AMES, Iowa — A landmark sculpture designed by an Iowa State University faculty member will soon rise from the Iowa prairie whose history it celebrates.

Reinaldo Correa, a lecturer in architecture, won a competition sponsored by the Marion Arts Council to create a focal entry point to the city’s 188-acre Lowe Park.

Correa’s “Prairie Revival” — the latest artwork commissioned for the Lowe Park Sculpture Trail — consists of a 14-foot-high “levitated steel spiral that grows out of the landscape” and a spiral arch that serves as a central focal point, adorned with 20-foot-high plasma-cut cattails. While most of the spiraling steel is solid, one section features plasma-cut panels of native prairie plants and wildlife.

The spirals and panels are coated in a palette of gold and green high-performance paint, while the cattails are coated with a reflective white paint that mirrors the environment. The sculpture will rest on a two-foot-tall mound of earth, further elevating the installation as a gateway to the park.

“The 10th Street entrance is the most established entrance to the park, yet has often gone unnoticed,” the arts council observed in the original call for competition entries. “Our goal is to have a piece that will draw visitors into the park… . The piece must compliment and be in harmony with the commitment to rehabilitate the landscape to an original Iowa prairie and oak savanna [and encompass] the Iowa openness of space with a full view of the sunrise and sunset.”

“Prairie Revival” will be installed in early August and dedicated at a ribbon-cutting ceremony during the annual Picnic on the Prairie outdoor music concert Saturday, Aug. 19, at Lowe Park, 4500 10th Street, Marion.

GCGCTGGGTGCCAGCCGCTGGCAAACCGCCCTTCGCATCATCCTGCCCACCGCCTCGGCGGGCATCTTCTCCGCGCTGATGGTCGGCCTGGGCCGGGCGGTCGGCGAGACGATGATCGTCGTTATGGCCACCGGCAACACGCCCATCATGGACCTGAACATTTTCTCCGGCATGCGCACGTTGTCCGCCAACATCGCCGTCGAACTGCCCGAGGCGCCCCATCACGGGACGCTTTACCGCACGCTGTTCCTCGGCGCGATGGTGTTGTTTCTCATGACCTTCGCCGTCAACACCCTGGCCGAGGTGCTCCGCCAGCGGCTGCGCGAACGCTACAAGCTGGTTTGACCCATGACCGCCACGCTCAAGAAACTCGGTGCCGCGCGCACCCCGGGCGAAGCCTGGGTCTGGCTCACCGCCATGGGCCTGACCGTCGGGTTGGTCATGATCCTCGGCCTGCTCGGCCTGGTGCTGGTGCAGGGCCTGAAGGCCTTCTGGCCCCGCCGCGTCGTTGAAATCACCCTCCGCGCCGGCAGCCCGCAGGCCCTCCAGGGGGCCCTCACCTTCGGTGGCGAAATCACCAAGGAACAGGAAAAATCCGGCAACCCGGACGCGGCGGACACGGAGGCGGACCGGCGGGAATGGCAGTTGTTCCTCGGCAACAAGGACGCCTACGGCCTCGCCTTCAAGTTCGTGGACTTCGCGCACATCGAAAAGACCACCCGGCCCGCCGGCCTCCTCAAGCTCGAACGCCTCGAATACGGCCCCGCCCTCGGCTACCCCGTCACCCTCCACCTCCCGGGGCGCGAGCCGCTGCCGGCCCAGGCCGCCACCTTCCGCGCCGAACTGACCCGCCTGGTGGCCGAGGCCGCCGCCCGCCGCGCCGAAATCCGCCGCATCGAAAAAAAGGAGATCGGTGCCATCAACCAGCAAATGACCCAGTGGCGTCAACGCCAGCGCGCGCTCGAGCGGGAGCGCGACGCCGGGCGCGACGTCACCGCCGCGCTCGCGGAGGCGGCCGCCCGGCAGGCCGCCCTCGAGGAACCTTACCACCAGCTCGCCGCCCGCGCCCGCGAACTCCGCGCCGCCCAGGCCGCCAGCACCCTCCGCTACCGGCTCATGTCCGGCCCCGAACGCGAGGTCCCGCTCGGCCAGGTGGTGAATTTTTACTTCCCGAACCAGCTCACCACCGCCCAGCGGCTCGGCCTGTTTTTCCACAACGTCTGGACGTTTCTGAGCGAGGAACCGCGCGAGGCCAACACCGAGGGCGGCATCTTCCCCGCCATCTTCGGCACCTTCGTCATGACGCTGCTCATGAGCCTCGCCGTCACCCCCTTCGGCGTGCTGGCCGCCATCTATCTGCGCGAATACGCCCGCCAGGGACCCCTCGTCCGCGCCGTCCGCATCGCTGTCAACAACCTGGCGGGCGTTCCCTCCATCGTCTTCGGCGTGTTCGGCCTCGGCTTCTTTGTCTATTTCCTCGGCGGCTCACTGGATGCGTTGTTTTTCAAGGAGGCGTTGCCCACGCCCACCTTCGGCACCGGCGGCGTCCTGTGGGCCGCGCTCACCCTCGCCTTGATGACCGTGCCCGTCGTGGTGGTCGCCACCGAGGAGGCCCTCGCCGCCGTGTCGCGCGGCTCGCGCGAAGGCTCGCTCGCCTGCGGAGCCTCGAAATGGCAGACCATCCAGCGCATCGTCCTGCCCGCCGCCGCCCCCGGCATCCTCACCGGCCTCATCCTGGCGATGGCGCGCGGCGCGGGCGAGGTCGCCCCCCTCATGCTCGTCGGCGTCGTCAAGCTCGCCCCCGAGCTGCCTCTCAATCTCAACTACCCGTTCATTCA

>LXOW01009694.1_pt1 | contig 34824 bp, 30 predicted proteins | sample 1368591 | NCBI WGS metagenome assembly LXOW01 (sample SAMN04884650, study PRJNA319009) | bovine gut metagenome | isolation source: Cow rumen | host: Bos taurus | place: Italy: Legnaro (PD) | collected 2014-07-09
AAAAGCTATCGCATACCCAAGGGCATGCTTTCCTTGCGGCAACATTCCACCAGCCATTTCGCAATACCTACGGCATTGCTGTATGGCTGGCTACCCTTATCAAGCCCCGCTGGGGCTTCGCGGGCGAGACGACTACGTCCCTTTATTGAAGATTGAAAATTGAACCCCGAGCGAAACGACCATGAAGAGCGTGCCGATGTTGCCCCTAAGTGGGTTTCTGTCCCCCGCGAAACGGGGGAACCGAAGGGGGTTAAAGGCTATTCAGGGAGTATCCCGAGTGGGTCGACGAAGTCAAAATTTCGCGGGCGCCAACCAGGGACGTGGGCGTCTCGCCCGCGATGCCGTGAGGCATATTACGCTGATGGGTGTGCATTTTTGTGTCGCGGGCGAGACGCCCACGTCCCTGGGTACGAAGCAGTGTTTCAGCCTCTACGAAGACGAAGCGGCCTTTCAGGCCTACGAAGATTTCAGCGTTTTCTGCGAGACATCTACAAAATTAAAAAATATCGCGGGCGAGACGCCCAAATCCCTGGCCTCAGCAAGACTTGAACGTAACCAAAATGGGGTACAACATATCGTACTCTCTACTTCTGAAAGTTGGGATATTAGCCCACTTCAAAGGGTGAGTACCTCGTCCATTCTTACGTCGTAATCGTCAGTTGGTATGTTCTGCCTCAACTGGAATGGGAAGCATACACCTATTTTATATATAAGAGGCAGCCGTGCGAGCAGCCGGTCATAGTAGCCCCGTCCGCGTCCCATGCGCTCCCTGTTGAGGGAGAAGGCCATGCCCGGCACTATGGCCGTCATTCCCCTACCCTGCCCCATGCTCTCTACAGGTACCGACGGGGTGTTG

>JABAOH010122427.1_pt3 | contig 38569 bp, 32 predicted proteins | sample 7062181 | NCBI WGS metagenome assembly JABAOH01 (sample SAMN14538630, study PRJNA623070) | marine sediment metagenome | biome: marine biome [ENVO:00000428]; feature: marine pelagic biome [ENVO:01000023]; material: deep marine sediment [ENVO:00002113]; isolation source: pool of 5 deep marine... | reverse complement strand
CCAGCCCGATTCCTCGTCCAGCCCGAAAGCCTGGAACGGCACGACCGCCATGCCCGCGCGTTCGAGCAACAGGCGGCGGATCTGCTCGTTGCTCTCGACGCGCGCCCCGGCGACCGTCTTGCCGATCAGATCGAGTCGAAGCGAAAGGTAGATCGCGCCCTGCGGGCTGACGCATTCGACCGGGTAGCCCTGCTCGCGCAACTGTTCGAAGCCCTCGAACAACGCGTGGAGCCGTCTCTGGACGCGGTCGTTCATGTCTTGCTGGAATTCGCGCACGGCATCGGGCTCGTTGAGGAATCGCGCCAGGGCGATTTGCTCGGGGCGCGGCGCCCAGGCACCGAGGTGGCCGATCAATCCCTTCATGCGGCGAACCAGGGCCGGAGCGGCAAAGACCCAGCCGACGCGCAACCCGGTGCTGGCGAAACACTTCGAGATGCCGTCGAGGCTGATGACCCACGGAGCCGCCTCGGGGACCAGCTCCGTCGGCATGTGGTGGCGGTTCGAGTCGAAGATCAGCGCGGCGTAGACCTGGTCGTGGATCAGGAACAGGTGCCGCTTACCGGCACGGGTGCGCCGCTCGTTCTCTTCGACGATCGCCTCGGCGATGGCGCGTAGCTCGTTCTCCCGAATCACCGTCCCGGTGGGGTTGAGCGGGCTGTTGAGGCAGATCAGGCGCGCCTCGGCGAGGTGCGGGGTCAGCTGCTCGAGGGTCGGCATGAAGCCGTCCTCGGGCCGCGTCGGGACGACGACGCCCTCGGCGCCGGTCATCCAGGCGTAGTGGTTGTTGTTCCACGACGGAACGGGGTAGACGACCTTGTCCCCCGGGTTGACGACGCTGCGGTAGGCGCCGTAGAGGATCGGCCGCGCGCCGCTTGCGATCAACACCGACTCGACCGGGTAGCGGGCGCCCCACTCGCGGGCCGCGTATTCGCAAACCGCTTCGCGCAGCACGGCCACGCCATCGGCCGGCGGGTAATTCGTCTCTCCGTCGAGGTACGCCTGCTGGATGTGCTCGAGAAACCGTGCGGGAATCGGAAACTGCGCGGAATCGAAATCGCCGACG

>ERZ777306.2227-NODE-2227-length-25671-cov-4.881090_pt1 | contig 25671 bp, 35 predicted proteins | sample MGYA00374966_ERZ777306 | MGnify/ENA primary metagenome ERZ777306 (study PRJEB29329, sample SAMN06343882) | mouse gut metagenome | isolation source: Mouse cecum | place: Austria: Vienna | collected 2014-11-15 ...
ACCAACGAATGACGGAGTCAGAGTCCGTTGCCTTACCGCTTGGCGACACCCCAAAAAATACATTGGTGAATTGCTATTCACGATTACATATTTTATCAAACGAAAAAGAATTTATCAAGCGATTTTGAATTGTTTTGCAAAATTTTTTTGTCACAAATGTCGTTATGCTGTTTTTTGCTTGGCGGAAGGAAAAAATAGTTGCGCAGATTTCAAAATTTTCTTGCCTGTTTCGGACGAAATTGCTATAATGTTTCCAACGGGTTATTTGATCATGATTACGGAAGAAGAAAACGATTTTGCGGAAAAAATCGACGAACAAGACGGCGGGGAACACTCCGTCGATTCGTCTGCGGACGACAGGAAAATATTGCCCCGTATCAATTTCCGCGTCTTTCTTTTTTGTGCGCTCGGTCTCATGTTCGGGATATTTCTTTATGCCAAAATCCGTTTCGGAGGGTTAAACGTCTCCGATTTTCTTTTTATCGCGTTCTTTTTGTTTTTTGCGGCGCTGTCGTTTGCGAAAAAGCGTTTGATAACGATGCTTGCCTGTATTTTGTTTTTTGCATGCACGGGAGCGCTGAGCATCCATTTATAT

Prairie life cycle

Correa — who as an artist with RDG Dahlquist Art Studio in Des Moines from 2010 to 2015 was part of the team that worked on the Klopfenstein Amphitheater for the Performing Arts at Lowe Park — said he was excited at the opportunity to contribute a signature public artwork for the park.

“The amphitheater project looked at the revitalization of the oak savanna in Iowa and the character of the Bur Oak tree. With this new opportunity, I wanted to look more in depth at the properties and cycle of the prairie,” Correa said.

“Through my initial research, I learned that during the 1800s, 70 to 80 percent of the land in Iowa was covered in native prairie, but now due to factors such as deforestation, agricultural development and urban sprawl, it’s down to less than 1 percent. This led me to examine the character of the prairie and the seasons, and the cycle of regeneration after a prairie fire. The concept for ‘Prairie Revival’ grew from this cycle and the beauty and advantages of native vegetation.”

Spatial experience

The designs cut into the spiral panels of “Prairie Revival” represent common prairie fauna and flora including the American Goldfinch, Goatweed Leafwing butterfly, Big Bluestem, Sky Blue Aster and Prairie Indian Plantain. The patterns will create shadows in daylight and will be particularly striking when uplit by LED spotlights at night, Correa said.

“These elements come together to create a spatial experience that allows the public to interact and engage with the public art,” he said.

Correa first drew sketches and developed a series of physical models that helped him understand the complexity of the structure of the artwork.

“It’s a double spiral, a 3D object, but you have to convert it into a flat piece of metal and understand how to fabricate this,” he said. He used mathematical algorithms and three-dimensional modeling software to refine the design and worked with a local metal fabricator to produce, assemble and install the sculpture.

Art and environment

Originally from Puerto Rico, Correa lived in New York City and Chicago prior to moving with his family to Iowa. He received a Bachelor of Architecture with a minor in digital media from Iowa State in 2008 and returned to teach in the Department of Architecture in 2015.

“There is something about Iowa, the way people embrace you and the beauty of this place. Lowe Park is really trying to restore the landscape and instill an appreciation for art and the environment. To be able to create a piece of artwork here is an honor,” he said.


Reinaldo Correa, Architecture, (787) 559-9841, rcorrea@iastate.edu
Heather Sauer, Design Communications, (515) 294-9289, hsauer@iastate.edu